Wednesday, May 3, 2017

Time-saving magic for linguist fieldworkers: automatic segmenting with PRAAT and ELAN

A typical recording situation from my own fieldwork.  Melenesa (my research assistant) and Ta'alolo (one of my informants) in Neiafu-Tai village on Savai'i, in Samoa.
Keeping on the theme of linguistic fieldwork (see Jeremy's previous post about his fieldwork experiences here here and Jesse's post about measuring nasality with earbuds here), I've also got something for you! Two colleagues of mine in the Wellsprings of Linguistic Diversity project, Eri Kashima and Mark Ellison, have figured out a neat way of saving time on segmenting up sound files for transcription.

Linguistic fieldwork is so much more than just the time spent in the field site, when you come home there's a lot of work that needs to be done with annotating your files, segmenting them up and in different other ways preparing them for the analysis you want to do.
Yours truly, handling transcription files in ELAN in her office in Coombs, Canberra.
One thing that takes a lot of time, and that isn't particularly "meaningful",  is segmenting up your sound files. In order to do any kind of transcription, you basically just need to know when an utterance starts and ends. This involves just mindlessly sitting and clicking a button when you hear an utterance start and end. Once you've done that, then you can start on the more meaningful work of transcription, translation, annotation etc.

ELAN, a free transcription program from The Language Archive.
Most linguists use ELAN for transcription. ELAN does have automatic silence recognizers, but we've found them hard to use and they often crash.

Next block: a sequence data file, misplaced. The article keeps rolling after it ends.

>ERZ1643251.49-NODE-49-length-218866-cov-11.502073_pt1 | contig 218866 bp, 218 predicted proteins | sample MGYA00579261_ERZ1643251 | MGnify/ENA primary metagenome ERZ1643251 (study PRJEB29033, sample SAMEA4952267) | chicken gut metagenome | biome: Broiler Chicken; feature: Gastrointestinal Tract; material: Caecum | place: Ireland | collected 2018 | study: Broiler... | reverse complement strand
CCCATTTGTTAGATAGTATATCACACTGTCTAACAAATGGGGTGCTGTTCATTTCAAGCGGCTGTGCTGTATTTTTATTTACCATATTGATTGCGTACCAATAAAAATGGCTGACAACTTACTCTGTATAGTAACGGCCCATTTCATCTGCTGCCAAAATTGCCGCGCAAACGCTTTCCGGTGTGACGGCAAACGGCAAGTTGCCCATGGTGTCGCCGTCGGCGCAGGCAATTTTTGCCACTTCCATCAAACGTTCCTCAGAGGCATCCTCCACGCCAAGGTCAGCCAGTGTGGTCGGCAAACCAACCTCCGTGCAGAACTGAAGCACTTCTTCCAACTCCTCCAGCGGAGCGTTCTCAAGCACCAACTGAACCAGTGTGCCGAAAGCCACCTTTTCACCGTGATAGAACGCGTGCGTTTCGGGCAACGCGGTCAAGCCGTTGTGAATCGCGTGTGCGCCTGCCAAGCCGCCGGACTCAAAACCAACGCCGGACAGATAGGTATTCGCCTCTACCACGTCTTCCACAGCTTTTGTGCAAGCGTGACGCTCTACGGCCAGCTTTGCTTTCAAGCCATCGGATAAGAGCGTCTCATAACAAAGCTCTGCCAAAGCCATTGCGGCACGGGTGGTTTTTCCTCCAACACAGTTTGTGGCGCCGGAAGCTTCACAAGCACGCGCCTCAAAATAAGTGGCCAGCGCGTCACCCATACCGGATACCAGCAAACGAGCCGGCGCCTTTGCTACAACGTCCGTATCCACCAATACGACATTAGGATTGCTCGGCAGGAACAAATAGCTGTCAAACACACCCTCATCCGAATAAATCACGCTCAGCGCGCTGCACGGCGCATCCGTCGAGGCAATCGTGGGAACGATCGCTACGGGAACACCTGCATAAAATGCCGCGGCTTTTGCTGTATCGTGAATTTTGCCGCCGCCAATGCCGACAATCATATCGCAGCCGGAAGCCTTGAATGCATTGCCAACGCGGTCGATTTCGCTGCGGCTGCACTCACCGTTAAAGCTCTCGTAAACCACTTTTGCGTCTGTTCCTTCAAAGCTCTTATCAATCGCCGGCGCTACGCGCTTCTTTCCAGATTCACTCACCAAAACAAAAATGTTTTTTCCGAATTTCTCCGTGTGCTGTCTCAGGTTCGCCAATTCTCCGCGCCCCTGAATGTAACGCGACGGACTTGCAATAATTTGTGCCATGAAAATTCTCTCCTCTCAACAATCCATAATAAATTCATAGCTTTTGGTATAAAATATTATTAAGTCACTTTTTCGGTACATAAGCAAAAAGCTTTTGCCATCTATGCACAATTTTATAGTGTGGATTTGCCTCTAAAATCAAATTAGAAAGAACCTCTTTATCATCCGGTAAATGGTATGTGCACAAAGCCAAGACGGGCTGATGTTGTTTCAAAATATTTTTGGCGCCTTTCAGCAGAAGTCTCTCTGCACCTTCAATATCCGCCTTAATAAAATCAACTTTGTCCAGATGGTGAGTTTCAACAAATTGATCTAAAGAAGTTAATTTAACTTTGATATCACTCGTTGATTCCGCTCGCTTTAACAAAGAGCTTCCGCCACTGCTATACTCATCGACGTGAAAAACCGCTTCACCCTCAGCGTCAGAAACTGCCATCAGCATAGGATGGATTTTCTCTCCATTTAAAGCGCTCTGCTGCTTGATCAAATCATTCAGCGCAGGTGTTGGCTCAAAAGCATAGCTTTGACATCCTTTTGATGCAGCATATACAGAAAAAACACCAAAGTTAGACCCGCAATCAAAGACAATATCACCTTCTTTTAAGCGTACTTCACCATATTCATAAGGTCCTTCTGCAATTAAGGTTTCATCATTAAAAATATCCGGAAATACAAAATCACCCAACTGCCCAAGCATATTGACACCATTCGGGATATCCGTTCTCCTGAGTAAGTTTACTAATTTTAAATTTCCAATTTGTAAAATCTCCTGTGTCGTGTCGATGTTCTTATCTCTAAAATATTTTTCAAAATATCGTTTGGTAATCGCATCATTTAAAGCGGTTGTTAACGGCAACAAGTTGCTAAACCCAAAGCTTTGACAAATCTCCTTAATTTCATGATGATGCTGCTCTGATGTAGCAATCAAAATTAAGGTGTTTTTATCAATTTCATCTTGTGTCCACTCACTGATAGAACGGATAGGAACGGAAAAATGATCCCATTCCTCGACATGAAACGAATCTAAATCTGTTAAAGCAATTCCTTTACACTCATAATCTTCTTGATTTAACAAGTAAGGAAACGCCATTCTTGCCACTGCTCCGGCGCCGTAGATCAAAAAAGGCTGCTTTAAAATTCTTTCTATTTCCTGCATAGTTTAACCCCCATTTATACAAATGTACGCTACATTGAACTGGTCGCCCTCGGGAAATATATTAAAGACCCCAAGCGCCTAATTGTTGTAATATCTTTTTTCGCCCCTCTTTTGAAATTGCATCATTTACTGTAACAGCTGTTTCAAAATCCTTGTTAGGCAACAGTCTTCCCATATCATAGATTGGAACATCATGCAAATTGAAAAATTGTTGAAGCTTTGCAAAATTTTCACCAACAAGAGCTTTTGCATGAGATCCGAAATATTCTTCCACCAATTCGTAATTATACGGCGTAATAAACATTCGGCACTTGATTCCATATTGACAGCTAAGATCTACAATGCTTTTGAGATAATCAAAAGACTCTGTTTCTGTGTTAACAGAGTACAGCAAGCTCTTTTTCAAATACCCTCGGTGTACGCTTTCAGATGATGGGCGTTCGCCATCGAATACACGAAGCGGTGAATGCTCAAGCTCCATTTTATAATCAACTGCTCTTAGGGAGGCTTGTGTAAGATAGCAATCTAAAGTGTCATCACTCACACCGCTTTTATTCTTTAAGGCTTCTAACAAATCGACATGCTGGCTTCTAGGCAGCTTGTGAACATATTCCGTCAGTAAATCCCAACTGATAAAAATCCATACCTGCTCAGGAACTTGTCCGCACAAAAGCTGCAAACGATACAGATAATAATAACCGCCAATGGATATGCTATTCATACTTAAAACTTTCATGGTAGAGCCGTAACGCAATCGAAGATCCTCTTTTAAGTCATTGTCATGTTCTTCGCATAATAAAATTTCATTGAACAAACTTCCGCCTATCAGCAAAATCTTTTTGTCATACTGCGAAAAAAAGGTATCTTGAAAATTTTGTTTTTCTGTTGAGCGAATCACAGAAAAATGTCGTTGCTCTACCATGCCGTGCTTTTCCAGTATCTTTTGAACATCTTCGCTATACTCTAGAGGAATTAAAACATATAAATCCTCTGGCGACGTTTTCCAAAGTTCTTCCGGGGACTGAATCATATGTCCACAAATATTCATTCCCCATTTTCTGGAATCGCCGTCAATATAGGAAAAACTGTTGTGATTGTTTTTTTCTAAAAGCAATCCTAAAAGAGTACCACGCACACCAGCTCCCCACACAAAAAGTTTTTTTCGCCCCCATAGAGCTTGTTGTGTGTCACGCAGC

Instead, Eri and Mark found a nifty way of using another program, PRAAT, do to segmentation. Eri explains it all in this blog post.

This method is not fool-proof, after all the machine is not as good as a human ear to recognize when an utterance starts and ends. But, it does a pretty good job! Errors are mostly false positives, i.e. PRAAT thinks there's an utterance there but it's just a dog barking, clothes shuffling etc. That's easy, just don't transcribe that later and delete the annotation. The other error, false negative (i.e. missing to create an annotation when there is actually speech) is more problematic, but not hard to deal with. Just add an annotation there later in ELAN. This still saves you lots of time!
PRAAT, a program for phonetic analysis by
Paul Boersma and David Weenink
from the University of Amsterdam

Maybe you all had this all figured out, and we were just catching up. Regardless, we're very pleased with this discovery and are now going to tell it to every fieldworker we know.

While we're on the topic of ELAN and corpora, you've all got to read this paper by Mosel on using regular expressions in ELAN to do more clever searches in your corpora. I've got some exercises she's written up to, just email me and I'll send them.

There is no need to waste time on things that machines can do quite cleverly, regexes and automatic silence recognizers are your friends, and they're easy to learn.

Over and out from the Canberra team!

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